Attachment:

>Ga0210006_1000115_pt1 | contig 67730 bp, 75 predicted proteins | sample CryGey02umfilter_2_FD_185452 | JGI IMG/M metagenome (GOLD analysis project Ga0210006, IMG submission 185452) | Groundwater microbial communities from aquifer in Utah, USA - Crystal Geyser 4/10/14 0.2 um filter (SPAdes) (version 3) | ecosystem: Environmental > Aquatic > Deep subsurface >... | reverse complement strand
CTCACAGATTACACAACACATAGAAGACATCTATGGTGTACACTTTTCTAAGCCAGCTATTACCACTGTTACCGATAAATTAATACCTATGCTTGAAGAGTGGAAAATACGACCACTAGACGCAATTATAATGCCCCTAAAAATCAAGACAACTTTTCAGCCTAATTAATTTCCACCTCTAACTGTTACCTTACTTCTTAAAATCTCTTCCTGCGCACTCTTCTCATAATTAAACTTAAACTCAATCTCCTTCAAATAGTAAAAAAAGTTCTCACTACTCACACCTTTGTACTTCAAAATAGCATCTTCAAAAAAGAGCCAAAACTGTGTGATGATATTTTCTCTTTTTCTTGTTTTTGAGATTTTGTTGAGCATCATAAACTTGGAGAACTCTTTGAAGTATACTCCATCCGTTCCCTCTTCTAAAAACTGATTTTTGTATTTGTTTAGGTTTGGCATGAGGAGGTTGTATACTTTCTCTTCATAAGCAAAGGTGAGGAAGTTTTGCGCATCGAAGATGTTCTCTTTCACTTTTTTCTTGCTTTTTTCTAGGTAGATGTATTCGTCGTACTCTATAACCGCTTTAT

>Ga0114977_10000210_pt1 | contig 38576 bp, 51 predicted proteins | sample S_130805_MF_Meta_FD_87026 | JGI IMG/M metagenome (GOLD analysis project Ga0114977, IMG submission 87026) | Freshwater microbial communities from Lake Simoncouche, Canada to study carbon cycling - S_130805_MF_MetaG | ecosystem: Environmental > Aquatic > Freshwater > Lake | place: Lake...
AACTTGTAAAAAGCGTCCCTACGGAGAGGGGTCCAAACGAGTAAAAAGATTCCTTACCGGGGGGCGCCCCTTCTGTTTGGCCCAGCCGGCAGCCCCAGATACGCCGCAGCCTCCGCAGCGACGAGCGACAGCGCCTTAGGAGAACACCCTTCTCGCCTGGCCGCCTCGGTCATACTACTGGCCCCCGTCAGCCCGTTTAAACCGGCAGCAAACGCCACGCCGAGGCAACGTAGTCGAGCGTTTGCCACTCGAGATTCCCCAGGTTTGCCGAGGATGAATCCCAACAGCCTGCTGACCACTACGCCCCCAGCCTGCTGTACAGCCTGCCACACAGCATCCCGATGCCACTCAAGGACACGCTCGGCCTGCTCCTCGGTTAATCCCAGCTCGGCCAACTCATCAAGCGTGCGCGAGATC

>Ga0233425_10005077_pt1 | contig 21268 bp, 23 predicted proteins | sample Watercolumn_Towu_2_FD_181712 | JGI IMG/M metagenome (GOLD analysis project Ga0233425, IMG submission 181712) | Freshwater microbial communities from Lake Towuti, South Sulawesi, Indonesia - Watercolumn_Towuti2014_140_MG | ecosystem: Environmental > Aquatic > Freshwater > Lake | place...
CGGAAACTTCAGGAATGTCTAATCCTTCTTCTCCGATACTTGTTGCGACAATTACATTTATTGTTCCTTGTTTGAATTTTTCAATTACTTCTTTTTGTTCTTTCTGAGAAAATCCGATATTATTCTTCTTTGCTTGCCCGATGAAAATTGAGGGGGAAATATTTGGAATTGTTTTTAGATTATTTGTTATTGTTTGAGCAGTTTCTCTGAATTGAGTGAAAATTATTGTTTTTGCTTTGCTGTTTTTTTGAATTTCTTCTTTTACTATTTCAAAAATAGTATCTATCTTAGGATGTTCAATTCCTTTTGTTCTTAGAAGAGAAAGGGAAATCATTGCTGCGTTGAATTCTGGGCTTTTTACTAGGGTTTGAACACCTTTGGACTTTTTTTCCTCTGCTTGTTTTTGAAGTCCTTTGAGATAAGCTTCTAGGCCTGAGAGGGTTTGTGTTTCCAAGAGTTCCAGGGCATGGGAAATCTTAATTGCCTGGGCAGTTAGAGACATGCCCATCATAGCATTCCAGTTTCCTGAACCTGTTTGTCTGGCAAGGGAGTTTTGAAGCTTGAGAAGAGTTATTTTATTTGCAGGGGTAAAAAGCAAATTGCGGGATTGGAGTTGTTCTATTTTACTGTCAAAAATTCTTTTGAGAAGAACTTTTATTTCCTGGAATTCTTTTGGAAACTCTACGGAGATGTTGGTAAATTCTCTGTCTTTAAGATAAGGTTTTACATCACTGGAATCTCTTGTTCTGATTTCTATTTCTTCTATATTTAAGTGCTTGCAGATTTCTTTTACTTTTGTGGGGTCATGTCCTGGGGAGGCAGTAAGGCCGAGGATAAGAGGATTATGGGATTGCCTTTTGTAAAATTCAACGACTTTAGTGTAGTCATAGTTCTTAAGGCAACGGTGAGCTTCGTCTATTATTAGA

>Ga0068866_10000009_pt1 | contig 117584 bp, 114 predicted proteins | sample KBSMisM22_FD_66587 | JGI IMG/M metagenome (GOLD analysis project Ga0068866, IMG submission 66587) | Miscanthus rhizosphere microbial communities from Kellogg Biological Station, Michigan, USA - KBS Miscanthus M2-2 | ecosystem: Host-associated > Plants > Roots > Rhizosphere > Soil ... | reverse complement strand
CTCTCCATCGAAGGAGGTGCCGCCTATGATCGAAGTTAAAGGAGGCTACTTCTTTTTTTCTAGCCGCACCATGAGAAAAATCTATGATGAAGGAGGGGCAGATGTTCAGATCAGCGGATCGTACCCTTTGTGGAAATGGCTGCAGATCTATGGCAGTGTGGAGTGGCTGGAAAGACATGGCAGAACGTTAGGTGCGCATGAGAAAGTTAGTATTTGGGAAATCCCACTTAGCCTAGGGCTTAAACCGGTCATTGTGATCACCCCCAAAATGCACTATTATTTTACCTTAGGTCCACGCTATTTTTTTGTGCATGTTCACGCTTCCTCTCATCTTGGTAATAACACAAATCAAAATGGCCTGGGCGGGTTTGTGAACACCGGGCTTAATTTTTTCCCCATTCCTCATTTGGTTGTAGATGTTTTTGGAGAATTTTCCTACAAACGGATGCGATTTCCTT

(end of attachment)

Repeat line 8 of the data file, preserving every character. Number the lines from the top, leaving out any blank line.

CTCTCCATCGAAGGAGGTGCCGCCTATGATCGAAGTTAAAGGAGGCTACTTCTTTTTTTCTAGCCGCACCATGAGAAAAATCTATGATGAAGGAGGGGCAGATGTTCAGATCAGCGGATCGTACCCTTTGTGGAAATGGCTGCAGATCTATGGCAGTGTGGAGTGGCTGGAAAGACATGGCAGAACGTTAGGTGCGCATGAGAAAGTTAGTATTTGGGAAATCCCACTTAGCCTAGGGCTTAAACCGGTCATTGTGATCACCCCCAAAATGCACTATTATTTTACCTTAGGTCCACGCTATTTTTTTGTGCATGTTCACGCTTCCTCTCATCTTGGTAATAACACAAATCAAAATGGCCTGGGCGGGTTTGTGAACACCGGGCTTAATTTTTTCCCCATTCCTCATTTGGTTGTAGATGTTTTTGGAGAATTTTCCTACAAACGGATGCGATTTCCTT